NASA hosts annual powwow, celebrates culture


A young boy dances during the Native American Student Association’s annual PowWow on Saturday May 2, 2015.

Sabrina Scott

The Native American Student Association (NASA) hosted its annual powwow, welcoming guests with beating drums and chants to celebrate Native American culture at the Performing Arts Green Space on Saturday.

NASA President Chris Lyons said that the organization was solely funded by itself without any university assistance.

At the event, there were vendors selling Native American clothing, jewelry, bows and arrows, as well as a stand to support war veterans, specifically Native American veterans.

The Grand Entry, a gathering of all of the dancers, started at noon. There was a flag song which consisted of American, Native American, military and others to symbolize where everyone came from.

A prayer and a Veteran’s Dance followed. The dance was in dedication of those who have served in the military while guests danced in their memory and support.

NASA’s past adviser Kimberly Kennedy, who is also of Native American heritage, said that NASA has made her look into her roots and has put her more into tune with her culture, speaking about the importance of the powwoww.

“There are few students on-campus who are Native American,” Kennedy said. “They truly feel that they’re minority. Once they hear their drums and the experience of powwow on campus, it brings them closer to their culture. A lot of the times, Native American culture isn’t really acknowledged to a lot of things.”

Lyons, a senior nursing major, said the powwow is served as a teaching tool to others.

“It brings diversity to our university,” Lyons said. “It makes our culture divine. We teach one person and that person teaches two persons, and it goes on from there. It isn’t just for us but for the elders, for the children passing on the stories and the knowledge of what really matters in life: Family, humility, community, those things are important to us.”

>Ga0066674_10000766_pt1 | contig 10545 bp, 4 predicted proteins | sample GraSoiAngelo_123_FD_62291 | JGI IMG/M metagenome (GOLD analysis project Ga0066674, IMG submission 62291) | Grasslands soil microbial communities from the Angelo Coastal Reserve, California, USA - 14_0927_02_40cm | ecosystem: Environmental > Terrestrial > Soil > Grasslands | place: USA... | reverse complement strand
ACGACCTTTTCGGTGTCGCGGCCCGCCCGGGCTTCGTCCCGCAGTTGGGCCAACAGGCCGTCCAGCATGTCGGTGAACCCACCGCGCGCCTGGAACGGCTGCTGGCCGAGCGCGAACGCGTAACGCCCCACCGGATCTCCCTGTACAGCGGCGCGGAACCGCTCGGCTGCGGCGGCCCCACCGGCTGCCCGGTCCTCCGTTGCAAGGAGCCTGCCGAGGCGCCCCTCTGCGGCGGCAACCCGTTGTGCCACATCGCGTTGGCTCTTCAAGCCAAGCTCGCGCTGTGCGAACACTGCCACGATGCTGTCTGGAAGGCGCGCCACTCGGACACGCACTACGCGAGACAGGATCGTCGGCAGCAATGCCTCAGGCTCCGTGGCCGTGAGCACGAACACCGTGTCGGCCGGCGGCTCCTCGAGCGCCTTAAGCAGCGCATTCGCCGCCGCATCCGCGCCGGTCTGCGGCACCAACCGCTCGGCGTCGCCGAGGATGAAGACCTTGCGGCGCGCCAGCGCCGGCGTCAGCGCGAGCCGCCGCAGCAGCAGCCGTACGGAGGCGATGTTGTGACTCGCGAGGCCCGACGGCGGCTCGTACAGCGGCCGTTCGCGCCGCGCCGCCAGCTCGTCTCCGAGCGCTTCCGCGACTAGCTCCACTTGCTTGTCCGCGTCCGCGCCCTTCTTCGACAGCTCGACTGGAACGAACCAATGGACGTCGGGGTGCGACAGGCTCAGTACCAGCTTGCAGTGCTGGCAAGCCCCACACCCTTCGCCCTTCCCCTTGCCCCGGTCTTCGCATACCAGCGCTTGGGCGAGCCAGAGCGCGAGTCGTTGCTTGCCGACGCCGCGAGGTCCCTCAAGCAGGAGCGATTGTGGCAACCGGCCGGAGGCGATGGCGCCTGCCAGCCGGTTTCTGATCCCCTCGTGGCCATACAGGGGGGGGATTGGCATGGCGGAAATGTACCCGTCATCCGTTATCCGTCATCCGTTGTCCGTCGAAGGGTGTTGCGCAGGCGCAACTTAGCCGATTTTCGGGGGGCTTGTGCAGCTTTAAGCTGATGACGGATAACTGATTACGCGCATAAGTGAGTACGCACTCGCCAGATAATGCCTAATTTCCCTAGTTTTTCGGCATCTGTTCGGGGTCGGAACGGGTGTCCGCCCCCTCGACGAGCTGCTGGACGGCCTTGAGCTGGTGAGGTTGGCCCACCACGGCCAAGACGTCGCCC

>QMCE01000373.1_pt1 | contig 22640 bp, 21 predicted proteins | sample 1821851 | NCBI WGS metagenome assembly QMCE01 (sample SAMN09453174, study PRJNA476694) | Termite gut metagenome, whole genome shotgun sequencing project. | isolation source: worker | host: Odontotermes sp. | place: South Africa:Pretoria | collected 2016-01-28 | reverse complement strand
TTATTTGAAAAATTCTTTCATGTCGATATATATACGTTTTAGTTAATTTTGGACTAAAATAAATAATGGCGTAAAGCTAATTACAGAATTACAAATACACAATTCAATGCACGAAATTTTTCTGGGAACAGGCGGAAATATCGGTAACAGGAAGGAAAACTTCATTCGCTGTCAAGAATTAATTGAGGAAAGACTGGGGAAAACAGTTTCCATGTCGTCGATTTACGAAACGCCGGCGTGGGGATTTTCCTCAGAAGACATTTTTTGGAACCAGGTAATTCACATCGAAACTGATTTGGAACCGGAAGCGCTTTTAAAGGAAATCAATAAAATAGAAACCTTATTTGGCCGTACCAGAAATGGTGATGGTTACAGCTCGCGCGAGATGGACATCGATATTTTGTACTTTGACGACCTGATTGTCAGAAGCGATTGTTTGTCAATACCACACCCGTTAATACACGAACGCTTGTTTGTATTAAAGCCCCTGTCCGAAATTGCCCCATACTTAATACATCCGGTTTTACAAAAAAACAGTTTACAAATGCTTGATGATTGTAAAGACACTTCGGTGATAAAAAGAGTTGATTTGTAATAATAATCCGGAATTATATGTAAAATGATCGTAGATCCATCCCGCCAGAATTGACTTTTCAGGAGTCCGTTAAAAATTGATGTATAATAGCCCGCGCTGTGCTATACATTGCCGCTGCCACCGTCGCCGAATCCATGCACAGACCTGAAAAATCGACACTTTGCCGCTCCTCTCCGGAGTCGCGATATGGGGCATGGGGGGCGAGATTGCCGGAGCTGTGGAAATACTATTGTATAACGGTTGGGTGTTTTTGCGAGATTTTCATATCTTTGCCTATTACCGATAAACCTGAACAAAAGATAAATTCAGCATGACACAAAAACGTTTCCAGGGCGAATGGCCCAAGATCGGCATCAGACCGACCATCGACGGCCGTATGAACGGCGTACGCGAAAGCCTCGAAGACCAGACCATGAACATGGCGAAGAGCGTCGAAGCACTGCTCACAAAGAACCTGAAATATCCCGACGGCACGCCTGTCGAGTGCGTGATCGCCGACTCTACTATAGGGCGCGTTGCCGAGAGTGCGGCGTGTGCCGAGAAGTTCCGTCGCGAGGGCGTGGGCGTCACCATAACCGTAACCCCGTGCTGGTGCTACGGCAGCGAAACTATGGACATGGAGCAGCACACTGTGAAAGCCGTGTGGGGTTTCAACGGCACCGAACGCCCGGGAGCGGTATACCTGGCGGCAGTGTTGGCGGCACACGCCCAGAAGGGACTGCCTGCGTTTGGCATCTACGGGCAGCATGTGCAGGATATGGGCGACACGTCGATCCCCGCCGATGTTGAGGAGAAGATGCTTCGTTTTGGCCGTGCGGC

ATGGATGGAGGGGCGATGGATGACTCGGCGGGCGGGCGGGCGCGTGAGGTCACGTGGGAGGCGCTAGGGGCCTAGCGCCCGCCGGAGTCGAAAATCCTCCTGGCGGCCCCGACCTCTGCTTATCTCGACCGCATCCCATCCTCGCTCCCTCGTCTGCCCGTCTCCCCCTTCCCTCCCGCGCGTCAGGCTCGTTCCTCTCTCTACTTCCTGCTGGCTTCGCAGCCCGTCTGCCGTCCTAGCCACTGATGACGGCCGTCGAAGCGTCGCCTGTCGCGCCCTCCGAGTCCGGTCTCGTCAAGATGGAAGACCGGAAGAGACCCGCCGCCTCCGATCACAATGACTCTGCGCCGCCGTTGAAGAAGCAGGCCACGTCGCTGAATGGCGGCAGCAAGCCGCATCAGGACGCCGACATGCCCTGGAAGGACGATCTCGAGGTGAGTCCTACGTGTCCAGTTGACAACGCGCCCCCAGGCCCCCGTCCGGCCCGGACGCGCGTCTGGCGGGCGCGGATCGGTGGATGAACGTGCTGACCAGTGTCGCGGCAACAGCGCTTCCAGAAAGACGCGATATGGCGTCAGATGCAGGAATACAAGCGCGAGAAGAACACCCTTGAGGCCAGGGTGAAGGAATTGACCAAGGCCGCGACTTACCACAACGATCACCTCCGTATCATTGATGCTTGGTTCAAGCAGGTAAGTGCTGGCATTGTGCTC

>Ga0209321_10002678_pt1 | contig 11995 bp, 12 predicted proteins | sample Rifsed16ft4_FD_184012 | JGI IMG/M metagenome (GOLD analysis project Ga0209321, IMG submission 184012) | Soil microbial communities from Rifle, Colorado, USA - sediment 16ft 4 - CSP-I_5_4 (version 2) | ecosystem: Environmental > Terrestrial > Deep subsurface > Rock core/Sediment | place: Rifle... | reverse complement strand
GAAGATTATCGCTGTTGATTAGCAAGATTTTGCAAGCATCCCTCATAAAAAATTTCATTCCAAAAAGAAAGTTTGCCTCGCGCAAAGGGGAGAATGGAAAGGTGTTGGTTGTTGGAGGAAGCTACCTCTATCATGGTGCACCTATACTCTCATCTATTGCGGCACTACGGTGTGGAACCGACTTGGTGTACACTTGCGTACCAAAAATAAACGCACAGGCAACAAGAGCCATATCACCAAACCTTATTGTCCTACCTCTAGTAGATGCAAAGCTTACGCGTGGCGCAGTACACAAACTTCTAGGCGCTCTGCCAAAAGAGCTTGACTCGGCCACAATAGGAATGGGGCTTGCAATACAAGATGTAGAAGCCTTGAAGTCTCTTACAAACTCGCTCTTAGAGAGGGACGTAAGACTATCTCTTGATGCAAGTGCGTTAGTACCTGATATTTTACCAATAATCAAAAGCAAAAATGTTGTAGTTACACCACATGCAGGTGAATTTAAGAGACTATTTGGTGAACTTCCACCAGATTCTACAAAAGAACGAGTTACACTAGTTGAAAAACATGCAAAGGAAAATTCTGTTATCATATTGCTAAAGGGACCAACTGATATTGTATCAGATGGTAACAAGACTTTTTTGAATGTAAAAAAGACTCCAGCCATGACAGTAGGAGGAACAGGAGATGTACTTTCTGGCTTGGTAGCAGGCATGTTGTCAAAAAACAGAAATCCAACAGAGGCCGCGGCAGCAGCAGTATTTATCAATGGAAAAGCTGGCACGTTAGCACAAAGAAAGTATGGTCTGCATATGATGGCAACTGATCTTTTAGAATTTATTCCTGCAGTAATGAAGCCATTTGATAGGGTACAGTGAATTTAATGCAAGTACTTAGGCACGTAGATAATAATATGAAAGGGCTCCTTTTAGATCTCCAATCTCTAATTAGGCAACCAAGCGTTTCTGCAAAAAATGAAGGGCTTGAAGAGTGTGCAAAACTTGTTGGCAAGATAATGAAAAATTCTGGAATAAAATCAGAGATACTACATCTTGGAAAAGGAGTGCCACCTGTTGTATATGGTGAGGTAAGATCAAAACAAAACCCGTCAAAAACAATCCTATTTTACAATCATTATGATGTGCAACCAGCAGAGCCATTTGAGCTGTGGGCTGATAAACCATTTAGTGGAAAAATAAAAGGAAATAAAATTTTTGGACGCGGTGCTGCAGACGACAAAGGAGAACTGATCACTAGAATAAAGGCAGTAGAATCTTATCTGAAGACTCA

NASA Vice President Michael Weisel said he wanted students, who are not of Native American descent, to understand what a powwow is and what it means to Native Americans.

“It is not just this whole stereotype of people getting together just singing and dancing. It’s more than that,” Weisel, a senior sports administration major, said. “It’s the lyrics, the drum beat; everything else represents something. We had three different drums so three different nations are represented. People don’t understand that it is more than singing and dancing. It’s coming together, celebrating our culture, celebrating veterans and also recognizing everybody’s nations.”

Kennedy, Lyons and Weisel all explained how one of the main intentions of this event was to help eliminate the stereotypes of Native American culture.

“I think there is a lot of racism going on which people don’t realize that there are a lot of issues that need to be taken into consideration,” Kennedy said. “It is always an underlying racism and that a lot of people don’t acknowledge. I think that getting the powwow — having it publicized and people attend it — they’ll see people in realize and what it means to them and the importance of the sacredness of it.”

Lyons said that he wants others to appreciate Native American culture more but to also de-stereotype it.

“De-stereotyping those things that you see on television, that’s what we work for,” Lyons said. “We want people to know that we still exist and we exist in the capacity that most don’t realize. We don’t live in teepees. We don’t live in wigwams. We are normal people in everyday life; it’s just we’re still there though.”

Senior biochemistry major Sierra Crotty, who said she is of Native American descent and attended the event, said she believed that the powwow was beneficial for others to learn about different cultures other than their own.

“It is important for everyone to realize that there’s all kinds of different people out there and that just because someone is different from you doesn’t meant that their viewpoints, traditions, cultures, are less valuable than your own,” Crotty said.

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Contact Sabrina Scott at [email protected].